When planning a trip to Paris, there’s a million things to put on the to-do list. But well before worrying about daily plans or the packing list, it’s important to take time to learn helpful French phrases to ensure that you can get around the City of Light with as little trouble as possible. While it may seem far-fetched to learn an entirely new language in a few month’s time, it’s possible to know the basics to help you order at restaurants, ask for directions, or strike up a short conversation with a taxi driver. And since the French tend to prefer when travelers give their native language a try, these go-to phrases might even help you get the inside scoop on all that Paris has to offer (and earn a bit of respect at the same time).
Know the basics
You can get just about anywhere with knowing the difference between “yes” and “no.” In need of a table for two for dinner? Oui. Ordering the most expensive caviar on the menu? Non (or maybe oui, depending on your budget). When you’re asked simple questions, you may be able to use oui or non to reach a conclusion — and if you don’t, let your English skills step in. Word to the wise: It’s even better if you add a merci (thank you) to the end of each statement.
The perfect greeting
Even if you can’t carry on the conversation in French, it’s always best to start it off the right way. Meaning, it’s a smart idea to start any dialogue — with a shop owner, tour guide, passerby, you name it — with Bonjour. S’il vous plaît… (Hello, please…). This simple phrase is useful when asking for directions, ticket prices, or really, just about anything, and shows the French that you’re making your attempt, even if the French skills stop there. In fact, in French culture, bonjour (or the more casual salut) carries the same weight as “please” does in the American culture. It’s a sign of respect and considered the most polite way to start talking to someone.
Have manners at a restaurant
It’s possible to skate without speaking French during most of your day — until mealtime hits. Depending on how touristy the restaurant is, they may offer you an English menu upfront. If they don’t, you can always ask, or just turn to Google Translate to figure out what the menu items actually are. When it comes time to order, start with je voudrais (I would like) followed by the dish or beverage of your choice — un verre de vin (a glass of wine), une bière (a beer), un steak (a steak), and so on. As always, finish it off with s’il vous plaît (please).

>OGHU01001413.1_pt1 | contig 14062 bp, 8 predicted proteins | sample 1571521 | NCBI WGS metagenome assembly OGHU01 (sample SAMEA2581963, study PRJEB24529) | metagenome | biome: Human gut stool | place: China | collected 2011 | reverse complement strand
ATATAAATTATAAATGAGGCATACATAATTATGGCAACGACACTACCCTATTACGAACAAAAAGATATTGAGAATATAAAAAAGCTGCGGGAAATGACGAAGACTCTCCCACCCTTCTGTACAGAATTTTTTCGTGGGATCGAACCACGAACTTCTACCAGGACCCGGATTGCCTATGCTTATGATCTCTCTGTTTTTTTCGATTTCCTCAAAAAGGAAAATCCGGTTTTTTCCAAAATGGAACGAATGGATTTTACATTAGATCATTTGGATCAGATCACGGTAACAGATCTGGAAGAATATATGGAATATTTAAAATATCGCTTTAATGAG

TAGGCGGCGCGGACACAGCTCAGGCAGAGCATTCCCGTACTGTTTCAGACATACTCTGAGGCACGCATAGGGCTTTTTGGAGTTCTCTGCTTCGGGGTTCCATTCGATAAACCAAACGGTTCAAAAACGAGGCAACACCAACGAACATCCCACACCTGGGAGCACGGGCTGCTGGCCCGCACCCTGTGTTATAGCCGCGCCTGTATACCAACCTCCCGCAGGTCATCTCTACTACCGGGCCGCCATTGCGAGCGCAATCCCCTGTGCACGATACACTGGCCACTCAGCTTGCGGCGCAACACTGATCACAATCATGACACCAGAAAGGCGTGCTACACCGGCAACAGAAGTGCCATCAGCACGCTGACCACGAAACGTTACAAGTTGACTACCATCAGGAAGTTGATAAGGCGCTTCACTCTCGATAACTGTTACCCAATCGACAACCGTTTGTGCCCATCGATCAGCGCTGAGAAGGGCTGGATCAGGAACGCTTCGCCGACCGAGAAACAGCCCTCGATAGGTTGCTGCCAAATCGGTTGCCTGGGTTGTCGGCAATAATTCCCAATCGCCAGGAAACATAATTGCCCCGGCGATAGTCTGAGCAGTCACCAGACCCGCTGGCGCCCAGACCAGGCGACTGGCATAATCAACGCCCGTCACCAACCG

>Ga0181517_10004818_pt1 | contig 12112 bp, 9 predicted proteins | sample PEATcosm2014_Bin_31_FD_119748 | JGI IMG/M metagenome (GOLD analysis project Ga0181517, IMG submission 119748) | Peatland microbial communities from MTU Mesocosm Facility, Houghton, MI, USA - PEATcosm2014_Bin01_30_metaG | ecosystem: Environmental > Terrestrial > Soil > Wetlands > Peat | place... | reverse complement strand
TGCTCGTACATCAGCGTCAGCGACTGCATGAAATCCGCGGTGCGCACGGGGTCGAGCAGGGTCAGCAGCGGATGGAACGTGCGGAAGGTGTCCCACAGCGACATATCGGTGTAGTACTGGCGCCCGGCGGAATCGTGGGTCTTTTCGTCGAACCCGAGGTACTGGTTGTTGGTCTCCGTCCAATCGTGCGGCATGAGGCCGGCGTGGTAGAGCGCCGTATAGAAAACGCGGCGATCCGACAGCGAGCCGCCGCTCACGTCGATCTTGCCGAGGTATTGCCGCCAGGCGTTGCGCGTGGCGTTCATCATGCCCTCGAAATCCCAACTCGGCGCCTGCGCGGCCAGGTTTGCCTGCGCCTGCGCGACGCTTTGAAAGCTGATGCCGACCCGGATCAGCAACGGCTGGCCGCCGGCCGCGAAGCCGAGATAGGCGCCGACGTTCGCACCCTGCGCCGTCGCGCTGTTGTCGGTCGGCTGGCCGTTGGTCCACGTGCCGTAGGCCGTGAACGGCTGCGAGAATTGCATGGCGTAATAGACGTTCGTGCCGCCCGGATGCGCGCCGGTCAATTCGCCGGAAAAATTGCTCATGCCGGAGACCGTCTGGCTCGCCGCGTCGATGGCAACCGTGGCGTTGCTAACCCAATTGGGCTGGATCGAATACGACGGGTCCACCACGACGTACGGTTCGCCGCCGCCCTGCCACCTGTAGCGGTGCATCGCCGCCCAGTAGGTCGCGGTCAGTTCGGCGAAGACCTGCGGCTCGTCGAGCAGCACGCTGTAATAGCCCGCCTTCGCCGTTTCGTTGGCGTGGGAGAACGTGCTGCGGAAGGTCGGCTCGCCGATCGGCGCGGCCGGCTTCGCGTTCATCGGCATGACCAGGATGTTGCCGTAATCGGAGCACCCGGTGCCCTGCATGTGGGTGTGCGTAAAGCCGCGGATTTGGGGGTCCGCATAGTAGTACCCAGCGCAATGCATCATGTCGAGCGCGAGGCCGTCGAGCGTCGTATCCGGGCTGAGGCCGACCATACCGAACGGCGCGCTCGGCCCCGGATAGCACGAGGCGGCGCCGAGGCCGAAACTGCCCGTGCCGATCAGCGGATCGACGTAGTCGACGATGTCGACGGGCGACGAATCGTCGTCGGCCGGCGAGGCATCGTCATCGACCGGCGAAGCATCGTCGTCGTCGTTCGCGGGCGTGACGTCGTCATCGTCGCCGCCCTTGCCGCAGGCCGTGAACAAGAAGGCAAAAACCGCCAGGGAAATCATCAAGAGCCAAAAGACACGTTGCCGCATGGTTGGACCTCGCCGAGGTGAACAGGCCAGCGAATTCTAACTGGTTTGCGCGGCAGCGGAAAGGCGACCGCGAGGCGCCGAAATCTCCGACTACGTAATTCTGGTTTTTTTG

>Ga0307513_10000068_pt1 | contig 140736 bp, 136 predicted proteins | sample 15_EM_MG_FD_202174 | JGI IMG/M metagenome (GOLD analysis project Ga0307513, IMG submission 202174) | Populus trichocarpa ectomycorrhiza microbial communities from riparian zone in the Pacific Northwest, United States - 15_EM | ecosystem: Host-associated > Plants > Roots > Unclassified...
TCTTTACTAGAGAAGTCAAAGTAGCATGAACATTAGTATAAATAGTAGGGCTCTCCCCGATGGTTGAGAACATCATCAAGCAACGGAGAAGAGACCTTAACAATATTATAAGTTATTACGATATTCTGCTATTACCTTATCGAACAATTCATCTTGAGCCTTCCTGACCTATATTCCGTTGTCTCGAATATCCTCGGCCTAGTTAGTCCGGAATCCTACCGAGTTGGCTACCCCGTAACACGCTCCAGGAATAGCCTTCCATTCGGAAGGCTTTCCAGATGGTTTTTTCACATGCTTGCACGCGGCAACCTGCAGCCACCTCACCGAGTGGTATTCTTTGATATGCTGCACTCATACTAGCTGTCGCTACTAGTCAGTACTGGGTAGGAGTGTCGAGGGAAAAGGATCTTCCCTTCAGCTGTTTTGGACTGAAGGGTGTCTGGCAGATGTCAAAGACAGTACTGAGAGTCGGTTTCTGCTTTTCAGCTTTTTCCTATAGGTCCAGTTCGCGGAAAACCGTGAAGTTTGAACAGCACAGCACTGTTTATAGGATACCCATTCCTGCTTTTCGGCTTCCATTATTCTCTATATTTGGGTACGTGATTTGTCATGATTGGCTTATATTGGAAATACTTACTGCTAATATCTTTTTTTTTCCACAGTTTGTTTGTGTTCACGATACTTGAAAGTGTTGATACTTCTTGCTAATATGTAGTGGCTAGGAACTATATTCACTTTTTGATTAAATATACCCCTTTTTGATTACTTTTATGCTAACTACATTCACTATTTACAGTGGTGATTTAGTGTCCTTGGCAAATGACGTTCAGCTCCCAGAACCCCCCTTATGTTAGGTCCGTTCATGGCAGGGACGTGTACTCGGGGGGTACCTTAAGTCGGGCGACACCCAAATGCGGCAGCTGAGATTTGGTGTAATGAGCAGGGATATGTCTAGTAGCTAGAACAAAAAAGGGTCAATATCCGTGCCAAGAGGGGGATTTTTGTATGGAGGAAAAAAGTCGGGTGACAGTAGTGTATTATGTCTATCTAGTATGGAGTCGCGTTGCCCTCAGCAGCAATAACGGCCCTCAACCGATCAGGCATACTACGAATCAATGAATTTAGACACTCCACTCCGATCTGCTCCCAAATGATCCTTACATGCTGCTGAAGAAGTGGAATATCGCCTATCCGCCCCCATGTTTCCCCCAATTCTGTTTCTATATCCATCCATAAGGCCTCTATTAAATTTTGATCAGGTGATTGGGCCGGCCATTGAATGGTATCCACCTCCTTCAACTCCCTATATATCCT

Ask if they speak English
In certain situations, you just need to cut to the chase. Rather than skipping straight to English, first figure out if the person that you’re speaking to knows English by asking Parlez-vous anglais? (Do you speak English?). This a more polite way to ease English into the conversation as well as a way to ensure that you’re talking to the best person who can help you out.
Know the most important locations
Of course, it’s a given that you should know the name of the hotel that you’re staying at. For safety measures, also make sure you know the names of it’s cross-streets and the nearest metro stop. Just in case you ever find yourself in a compromising situation — a stolen passport, for example — you should also know how to get to the American Embassy. If you don’t, ask Où est l’ambassade américaine? (Where is the American Embassy?). While this situation is rare, it never hurts to know this information.
Ask for directions
Sure, Google Maps exists, but sometimes a lack of data, WiFi, or phone battery will prevent you from getting from one place to the next. When in doubt, ask someone for directions. To ask for help, say Je suis perdu(e). Où est …? (I’m lost. Where is…?). Who knows, they may even give you a more scenic walk or a shortcut (both are equally incredible).
Memorize your safe words
While the chances are slim that you’ll find yourself in an emergency situation, it’s always a good idea to be prepared. If you feel scared or threatened for any reason, head to the closest open restaurant, store, or hotel, and let them assist you. To show the severity of the issue at hand, say, J’ai besoin d’aide; Je me sens menacé. (I need help; I feel threatened.) From there, you can get the help that you need.
Remember that false friends exist
Let it be known that there are some words in French and English that look and possibly sound similar, but in fact, mean two very different things. If you’re looking at a bakery menu in France, raisin is the French word for grape, and prune is the French word for plum. A tad confusing. And if your guide recommends that you take a pit stop at hôtel de ville, beware that it’s actually a town hall and not a hotel. It may still be worth a visit either way.
Always, always, always give French a try
The French have a reputation — whether warranted or otherwise — to dislike American tourists. The best (and easiest) way to win them over is by attempting to speak their language whenever given the chance. A simple bonjour or au revoir goes a long way. Or better yet, say J’adore Paris (I love Paris) every chance you get.